We live in a futuristic world of instant gratification, infinite choice and limitless potential. Ever since the Assyrians first put reed to clay approximately 5,000 years ago we have been writing in the best manner that suited our level of technology. We moved from clay to stone, stone to papyrus, papyrus to paper, and now paper to electronics. The nature of the words hasn’t changed, those same words are as valid today – if somewhat out of date – as they were when the clay was baked, Homer’s Odyssey is the same incredible epic whether it is written on a dusty scroll or a modern screen. No matter what you print them on, books are books.

So if the method in which we read books doesn’t affect the story within it why all the competition over which format is the most viable in today’s society? Because in a world where more than a million new titles were released in 2015 alone what we decide to read from has shaped the industry; including how authors get published, how the books are accessed, and who the money goes to.

Each format has pros and cons; the advent of eBook readers and tablet computers has changed the literate world for the better, but that doesn’t mean paper has lost any of its relevance. So what is the best format for a given situation? Does the method I use to read matter in the grand scheme of things?

Current Media:

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Paperback Books:

Thin sheets of paper sandwiched between a thin sheet of card. Originally printed in the 1930s as a way to make books cheaper and more readily available. This format quickly because popular to both casual and serious readers.

Pros: Cheap to print, cheap to buy. Available in many retail outlets they fit in a pocket and are a great way to pass a long journey.

Cons: Not hard-wearing. Covers and pages easily scuff, bend and tear. Limited re-sale value.

What best to read this way: Golden-age Science Fiction and Fantasy, Pulp fiction.

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Hardcover Books:

Bound in thick cardboard covered in a multitude of materials such as cloth, plastic or leather these more solid tomes are generally considered the pride of the bibliophile. Dating back several hundreds of years this format has been the main method of storing biblical texts and genealogies due to their longevity and beautiful appearance.

Pros: Hardcover books last far longer than paperbacks in normal storage conditions, the materials and production methods trend towards the higher end, maintaining their content and monetary value. They look fantastic, feel great to the touch, and allow for far greater creative freedom with covers.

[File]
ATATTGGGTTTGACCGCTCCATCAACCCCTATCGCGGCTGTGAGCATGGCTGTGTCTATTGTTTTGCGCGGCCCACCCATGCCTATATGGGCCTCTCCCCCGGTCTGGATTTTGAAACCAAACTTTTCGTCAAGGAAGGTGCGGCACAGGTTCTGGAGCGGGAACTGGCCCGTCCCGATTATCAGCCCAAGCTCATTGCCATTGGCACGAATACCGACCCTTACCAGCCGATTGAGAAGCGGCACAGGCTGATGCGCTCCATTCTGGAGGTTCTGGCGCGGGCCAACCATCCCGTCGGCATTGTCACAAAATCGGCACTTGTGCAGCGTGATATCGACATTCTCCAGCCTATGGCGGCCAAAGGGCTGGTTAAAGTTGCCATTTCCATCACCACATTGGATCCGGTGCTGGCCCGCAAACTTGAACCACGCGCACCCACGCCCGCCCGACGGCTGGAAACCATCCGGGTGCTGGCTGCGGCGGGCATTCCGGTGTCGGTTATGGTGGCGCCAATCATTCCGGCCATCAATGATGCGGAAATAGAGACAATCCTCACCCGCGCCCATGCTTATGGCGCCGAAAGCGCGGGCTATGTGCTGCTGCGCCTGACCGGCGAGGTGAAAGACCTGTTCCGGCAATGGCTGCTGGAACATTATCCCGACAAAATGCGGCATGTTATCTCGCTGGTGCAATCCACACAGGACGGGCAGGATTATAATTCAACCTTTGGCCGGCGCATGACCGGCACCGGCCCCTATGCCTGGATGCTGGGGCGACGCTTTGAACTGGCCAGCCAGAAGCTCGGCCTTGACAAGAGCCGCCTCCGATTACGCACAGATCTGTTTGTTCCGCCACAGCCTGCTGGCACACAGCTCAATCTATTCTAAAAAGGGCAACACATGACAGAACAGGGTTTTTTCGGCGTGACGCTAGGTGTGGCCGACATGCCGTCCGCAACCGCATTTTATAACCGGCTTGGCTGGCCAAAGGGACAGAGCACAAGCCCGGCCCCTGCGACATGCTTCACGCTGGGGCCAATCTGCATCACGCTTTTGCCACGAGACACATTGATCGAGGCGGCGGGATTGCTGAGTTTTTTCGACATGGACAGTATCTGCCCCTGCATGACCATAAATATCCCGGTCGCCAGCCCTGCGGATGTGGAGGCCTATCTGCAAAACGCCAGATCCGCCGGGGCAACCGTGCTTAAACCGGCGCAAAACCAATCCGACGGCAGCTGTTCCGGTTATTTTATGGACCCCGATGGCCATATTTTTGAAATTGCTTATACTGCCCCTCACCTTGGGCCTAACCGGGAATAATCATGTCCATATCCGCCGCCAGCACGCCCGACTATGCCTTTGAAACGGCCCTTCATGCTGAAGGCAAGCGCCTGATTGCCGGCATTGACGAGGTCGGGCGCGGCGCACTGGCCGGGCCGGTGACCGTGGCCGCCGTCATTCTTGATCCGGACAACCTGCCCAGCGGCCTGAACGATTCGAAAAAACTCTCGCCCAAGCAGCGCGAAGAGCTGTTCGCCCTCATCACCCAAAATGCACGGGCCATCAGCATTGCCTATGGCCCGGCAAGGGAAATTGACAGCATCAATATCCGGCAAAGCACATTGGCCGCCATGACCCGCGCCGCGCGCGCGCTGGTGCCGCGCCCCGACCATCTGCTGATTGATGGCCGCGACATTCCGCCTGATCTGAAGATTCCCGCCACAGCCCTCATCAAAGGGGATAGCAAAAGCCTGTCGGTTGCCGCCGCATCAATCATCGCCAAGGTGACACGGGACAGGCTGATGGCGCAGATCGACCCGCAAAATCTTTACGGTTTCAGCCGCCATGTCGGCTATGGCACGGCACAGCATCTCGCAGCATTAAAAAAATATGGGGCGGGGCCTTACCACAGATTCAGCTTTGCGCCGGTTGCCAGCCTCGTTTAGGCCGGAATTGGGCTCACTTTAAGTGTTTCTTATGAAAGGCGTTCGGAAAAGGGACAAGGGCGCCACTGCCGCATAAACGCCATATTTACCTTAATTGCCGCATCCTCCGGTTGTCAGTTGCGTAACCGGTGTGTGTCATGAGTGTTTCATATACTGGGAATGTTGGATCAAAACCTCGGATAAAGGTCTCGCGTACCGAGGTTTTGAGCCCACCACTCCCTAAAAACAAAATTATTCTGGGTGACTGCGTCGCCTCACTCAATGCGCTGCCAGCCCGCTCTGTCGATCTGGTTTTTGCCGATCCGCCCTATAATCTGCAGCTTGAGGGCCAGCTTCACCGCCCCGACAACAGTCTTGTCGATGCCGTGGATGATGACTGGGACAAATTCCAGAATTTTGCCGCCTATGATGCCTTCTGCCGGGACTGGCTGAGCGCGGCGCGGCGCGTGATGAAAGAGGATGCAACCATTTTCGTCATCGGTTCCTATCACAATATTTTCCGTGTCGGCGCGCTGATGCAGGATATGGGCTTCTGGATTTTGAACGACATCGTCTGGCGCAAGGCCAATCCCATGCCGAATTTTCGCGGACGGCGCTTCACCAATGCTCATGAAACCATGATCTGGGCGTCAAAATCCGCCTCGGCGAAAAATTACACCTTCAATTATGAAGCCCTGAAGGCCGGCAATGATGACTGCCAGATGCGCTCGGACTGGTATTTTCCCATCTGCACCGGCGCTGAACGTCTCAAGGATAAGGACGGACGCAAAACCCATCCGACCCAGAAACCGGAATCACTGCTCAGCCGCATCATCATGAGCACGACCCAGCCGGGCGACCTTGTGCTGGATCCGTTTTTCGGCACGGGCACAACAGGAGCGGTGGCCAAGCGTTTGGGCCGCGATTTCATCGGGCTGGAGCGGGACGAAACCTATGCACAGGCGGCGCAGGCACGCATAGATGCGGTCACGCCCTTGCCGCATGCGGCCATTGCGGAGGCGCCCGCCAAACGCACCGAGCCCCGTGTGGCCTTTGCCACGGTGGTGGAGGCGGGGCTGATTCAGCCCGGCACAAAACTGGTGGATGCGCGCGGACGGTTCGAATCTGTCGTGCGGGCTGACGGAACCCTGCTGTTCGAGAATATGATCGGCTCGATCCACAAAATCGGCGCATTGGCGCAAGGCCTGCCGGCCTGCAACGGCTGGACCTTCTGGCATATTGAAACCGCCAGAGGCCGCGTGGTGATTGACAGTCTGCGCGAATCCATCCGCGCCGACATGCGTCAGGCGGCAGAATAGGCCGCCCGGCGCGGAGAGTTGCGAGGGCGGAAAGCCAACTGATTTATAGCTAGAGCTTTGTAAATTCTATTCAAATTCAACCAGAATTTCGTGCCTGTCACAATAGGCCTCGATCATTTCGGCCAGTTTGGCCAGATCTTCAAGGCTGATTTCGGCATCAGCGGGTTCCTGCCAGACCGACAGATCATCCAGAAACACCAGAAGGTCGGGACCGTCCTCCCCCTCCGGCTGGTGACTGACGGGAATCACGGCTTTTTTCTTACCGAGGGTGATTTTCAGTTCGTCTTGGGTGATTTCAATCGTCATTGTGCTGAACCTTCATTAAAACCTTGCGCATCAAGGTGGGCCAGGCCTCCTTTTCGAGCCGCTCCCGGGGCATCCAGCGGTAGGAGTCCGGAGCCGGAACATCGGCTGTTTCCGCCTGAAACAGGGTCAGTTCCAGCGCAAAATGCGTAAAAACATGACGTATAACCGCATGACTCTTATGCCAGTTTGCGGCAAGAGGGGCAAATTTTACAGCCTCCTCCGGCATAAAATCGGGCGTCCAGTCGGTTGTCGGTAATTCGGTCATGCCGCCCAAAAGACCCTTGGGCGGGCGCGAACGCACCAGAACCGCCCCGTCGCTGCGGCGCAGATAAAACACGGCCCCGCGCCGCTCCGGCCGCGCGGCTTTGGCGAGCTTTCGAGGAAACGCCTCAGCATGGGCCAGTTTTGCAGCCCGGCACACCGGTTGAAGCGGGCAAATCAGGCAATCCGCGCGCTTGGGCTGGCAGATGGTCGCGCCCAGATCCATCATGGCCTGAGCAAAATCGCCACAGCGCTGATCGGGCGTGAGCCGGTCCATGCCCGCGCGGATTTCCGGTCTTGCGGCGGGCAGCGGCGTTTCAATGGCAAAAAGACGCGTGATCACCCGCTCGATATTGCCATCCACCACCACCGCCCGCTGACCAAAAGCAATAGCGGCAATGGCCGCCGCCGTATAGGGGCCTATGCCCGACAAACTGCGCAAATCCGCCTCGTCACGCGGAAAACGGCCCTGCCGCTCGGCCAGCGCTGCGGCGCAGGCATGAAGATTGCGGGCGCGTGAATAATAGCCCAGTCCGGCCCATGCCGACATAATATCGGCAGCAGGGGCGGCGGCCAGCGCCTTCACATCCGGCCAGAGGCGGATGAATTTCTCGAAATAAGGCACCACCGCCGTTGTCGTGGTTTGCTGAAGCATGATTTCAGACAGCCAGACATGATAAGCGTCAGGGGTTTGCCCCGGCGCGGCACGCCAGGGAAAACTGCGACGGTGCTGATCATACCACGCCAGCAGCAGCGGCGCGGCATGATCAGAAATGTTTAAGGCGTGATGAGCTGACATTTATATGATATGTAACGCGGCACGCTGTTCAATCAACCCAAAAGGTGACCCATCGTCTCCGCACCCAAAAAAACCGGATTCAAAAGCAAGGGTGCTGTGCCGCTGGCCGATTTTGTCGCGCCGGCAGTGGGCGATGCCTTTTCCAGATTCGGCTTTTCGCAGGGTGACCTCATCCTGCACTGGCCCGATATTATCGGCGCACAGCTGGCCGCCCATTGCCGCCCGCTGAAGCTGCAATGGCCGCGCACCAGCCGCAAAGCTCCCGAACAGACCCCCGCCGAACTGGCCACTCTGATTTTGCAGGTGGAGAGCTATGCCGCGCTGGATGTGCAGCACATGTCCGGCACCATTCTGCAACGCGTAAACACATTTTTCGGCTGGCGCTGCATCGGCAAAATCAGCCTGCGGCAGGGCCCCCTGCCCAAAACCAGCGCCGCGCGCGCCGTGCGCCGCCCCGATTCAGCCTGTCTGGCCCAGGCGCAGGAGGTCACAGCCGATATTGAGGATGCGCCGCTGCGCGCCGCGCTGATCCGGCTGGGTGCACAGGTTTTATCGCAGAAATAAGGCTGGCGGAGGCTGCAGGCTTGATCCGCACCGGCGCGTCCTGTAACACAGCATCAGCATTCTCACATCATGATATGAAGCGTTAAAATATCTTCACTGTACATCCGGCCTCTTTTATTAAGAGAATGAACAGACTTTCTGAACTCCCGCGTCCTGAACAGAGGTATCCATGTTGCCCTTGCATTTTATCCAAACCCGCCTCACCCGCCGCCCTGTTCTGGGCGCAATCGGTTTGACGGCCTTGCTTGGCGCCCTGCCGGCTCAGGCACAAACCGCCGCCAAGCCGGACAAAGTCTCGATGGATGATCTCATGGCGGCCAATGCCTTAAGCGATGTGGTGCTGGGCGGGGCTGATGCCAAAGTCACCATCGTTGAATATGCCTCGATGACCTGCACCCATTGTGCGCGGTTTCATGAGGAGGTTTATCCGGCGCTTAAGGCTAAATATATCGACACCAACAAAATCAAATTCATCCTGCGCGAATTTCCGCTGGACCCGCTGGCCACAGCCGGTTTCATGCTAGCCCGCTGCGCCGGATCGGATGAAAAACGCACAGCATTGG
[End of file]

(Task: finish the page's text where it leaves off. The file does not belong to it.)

Cons: Heavy, costly to make, often far more expensive to buy. Needing a good set of shelves to store them. Do not travel well without getting scuffed. Difficult for less well-known authors and publishing houses to produce.

What best to read this way: A series by a favourite author. Treasured rare and collector editions. Art collections.

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Electronically presented words displayed against a synthetic screen using electronic ink or pixels. Variable inbuilt storage that can contain multiple works. First introduced in the late 1990s, eBooks did not gain popularity until the last decade, when they became a standard in literature media and available to wider audiences.

Pros: A single eReader can contain several hundred, or thousand, titles on inbuilt storage. Light-weight. Cost effective. The easiest method for authors to self publish or for publishing houses to distribute their titles with the smallest overhead costs. No bookmarks required. Fantastic if you don’t have room for bookshelves.

Cons: Requires electricity to charge device to a functional level. Difficult to get titles without available internet connection. Technology susceptible to usual electronic difficulties. Devices can be expensive in the short-term. Stored titles have no re-sale value.

What best to read this way: Long novels and series. Independently published titles. Anything you don’t want other people knowing you’re reading.


Out of Date Media:

Clay Tablets:

Five millennia old written storage based around imprinting upon clay tablets which are then baked to solidity.

Pros: Longevity of stored information; many recorded tablets remain legible in their native language several thousand years after creation.

Cons: Somewhat brittle. Production is complex and reproduction is an entirely manual task.

What best to read this way: The Epic of Gilgamesh, Assyrian tax documents.

Stone Tablet Books

Stone Tablets\Stele: 

Common across the Ancient Near East and Asia stone was a long-lasting media most often used for storing historical events and established laws. Varying in size from small tablet to grand obelisk these geologically stable records are a testament to an age where writing was sacrosanct.

Pros: Extremely durable. Vulnerable only to erosion by the elements these tablets last many thousands of years without losing legibility.

Cons: Extremely heavy. Manufacture is even more time consuming than that of Clay Tablets. Talented craftspeople required for the simplest works.

What best to read this way: The Code of Hammuabi, the Ram Khamhaeng Stele, the Merneptah Stele


Scrolls (Paper/Bamboo/Papyrus): 

Rolled sheets of interwoven fibers, bound with string, leather or fabric, were a precursor to the modern book. This primarily Mediterranean format was a functional way to store poetry, communications, and manuscripts.

Pros: Light-weight. Easy to transport. Quick to produce and copy.

Cons: Unable to store large amounts of information. Fragile. Difficult to store without the right sort of shelving.

What best to read this way: The Torah, the Joshua Roll

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